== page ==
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Madeira Portugal

Madeira (port. Madeira = wood) is a Portuguese island about 1,000 km southwest of Lisbon and 600 km west of the Moroccan coast in the Atlantic Ocean. It is part of the archipelago of the autonomous province of Madeira, with the smaller island of Porto Santo and two uninhabited island groups, Ilhas Desertas and Ilhas Selvages.


Background
Madeira is of volcanic origin. However, the last volcanic activity has been very long ago. At Sao Vicente, next to a cave formed by lava flows, is a remarkable information center, which informs in multimedial form about the volcanic origin of Madeira.


Attractions
Unique to Madeira are the levadas. These are irrigation canals, which pass through the whole island. All Levadas are accompanied by economic routes. The great advantage of the levadas is that you do not have to climb steeply if you follow them. However, the condition of these paths and their protection varies enormously. You should therefore inform yourself about the nature of the paths, if you plan a hike.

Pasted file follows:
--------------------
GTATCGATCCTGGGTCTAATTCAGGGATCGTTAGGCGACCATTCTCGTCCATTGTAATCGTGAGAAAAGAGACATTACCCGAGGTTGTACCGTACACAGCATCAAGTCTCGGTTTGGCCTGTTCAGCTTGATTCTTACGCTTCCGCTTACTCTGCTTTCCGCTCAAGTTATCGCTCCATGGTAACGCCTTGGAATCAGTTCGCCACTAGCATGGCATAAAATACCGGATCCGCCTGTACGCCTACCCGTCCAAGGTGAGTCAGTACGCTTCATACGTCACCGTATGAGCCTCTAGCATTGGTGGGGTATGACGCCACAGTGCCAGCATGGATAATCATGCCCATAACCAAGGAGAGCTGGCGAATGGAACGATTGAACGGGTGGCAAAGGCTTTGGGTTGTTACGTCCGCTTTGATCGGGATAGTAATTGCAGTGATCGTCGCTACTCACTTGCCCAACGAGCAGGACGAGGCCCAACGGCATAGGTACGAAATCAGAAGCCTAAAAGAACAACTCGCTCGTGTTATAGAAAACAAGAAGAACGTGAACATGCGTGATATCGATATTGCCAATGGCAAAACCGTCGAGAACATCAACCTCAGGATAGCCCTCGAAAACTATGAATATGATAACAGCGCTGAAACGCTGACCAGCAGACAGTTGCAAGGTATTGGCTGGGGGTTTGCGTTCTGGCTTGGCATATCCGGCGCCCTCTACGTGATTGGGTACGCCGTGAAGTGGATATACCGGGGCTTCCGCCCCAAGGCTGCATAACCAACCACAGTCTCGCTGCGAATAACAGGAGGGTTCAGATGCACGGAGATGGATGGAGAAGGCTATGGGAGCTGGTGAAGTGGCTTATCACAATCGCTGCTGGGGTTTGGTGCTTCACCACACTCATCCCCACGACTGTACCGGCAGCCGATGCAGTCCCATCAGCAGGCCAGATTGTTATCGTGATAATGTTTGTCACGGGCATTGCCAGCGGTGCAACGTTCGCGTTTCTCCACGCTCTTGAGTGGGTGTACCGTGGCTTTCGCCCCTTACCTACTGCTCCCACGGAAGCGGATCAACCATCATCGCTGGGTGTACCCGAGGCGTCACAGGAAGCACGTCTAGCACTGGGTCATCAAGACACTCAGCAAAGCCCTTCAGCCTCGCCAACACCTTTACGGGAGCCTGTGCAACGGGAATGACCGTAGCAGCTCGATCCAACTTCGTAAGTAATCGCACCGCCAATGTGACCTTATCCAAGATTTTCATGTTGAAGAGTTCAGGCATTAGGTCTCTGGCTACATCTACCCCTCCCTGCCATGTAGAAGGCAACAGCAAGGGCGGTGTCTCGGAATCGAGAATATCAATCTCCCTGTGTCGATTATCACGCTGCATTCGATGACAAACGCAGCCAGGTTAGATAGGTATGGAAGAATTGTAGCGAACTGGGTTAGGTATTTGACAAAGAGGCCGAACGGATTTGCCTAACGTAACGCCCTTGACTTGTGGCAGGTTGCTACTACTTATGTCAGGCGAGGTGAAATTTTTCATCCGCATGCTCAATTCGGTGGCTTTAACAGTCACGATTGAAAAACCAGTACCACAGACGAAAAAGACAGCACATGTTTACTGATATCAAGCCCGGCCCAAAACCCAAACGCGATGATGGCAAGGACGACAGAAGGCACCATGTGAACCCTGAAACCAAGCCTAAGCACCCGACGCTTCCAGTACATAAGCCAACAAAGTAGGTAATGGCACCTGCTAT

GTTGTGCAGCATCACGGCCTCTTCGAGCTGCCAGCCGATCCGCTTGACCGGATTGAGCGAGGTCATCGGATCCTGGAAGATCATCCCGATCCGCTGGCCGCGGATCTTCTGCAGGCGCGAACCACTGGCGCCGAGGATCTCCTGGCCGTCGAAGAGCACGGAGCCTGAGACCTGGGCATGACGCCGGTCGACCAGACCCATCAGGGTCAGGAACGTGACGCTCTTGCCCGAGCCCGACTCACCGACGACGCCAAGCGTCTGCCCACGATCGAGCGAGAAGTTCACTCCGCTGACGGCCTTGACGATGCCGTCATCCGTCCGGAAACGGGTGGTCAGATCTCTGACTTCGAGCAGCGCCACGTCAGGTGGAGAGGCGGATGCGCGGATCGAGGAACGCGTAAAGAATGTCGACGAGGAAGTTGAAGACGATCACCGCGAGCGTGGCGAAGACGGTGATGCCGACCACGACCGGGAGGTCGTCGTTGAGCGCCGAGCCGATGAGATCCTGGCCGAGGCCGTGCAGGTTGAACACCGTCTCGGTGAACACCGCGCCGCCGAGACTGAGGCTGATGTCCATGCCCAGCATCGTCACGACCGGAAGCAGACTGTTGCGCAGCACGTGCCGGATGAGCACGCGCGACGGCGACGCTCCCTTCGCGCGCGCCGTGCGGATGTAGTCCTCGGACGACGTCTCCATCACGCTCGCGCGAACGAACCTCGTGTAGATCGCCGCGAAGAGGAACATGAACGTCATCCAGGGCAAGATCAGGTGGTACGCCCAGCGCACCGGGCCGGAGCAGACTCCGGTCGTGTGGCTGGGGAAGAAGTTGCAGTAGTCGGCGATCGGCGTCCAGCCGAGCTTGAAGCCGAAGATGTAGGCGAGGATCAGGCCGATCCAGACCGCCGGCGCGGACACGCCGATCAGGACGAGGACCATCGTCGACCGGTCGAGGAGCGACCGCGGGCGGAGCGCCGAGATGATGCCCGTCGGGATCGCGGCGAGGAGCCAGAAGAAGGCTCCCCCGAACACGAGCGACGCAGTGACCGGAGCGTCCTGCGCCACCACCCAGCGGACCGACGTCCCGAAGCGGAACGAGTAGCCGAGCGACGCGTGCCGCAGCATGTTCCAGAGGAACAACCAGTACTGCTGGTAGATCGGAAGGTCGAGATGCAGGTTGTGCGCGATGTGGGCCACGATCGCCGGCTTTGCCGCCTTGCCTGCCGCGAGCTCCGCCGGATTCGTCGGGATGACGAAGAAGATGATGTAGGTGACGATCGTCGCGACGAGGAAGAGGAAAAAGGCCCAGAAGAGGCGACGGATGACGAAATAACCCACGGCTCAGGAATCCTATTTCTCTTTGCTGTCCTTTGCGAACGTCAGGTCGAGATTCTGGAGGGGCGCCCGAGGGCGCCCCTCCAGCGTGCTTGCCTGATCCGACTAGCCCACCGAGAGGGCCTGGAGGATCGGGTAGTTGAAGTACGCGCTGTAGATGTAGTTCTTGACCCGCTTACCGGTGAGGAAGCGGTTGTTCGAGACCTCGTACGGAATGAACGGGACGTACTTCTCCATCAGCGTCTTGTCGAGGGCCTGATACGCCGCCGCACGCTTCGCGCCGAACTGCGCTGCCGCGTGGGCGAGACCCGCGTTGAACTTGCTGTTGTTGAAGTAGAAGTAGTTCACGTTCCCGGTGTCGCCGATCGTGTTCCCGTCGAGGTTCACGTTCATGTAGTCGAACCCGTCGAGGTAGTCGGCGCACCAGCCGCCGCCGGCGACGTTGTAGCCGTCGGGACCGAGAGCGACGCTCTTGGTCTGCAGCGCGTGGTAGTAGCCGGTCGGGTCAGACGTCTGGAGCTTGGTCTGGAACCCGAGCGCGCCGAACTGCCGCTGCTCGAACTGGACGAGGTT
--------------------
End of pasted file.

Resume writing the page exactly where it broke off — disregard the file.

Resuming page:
Food
On almost every restaurant card you will find beef spits - 'Espetada'. If the spit is prepared in the traditional way, the beef pieces are impaled on a laurel branch, or are usually impaled on a steel.


Typical for Madeira is the "Bolo do Caco". This is a very filling pastry which can be purchased with garlic butter or chorizo. Prego is the local variant of the hamburger: A juicy, thin garlic-stewed piece of beef in a roll; As prego (grilled - 'grelhado') na Bolo do Caco are both specialties combined to one.
'Bolo de mel' is a honey cake that reminds of the gingerbread.
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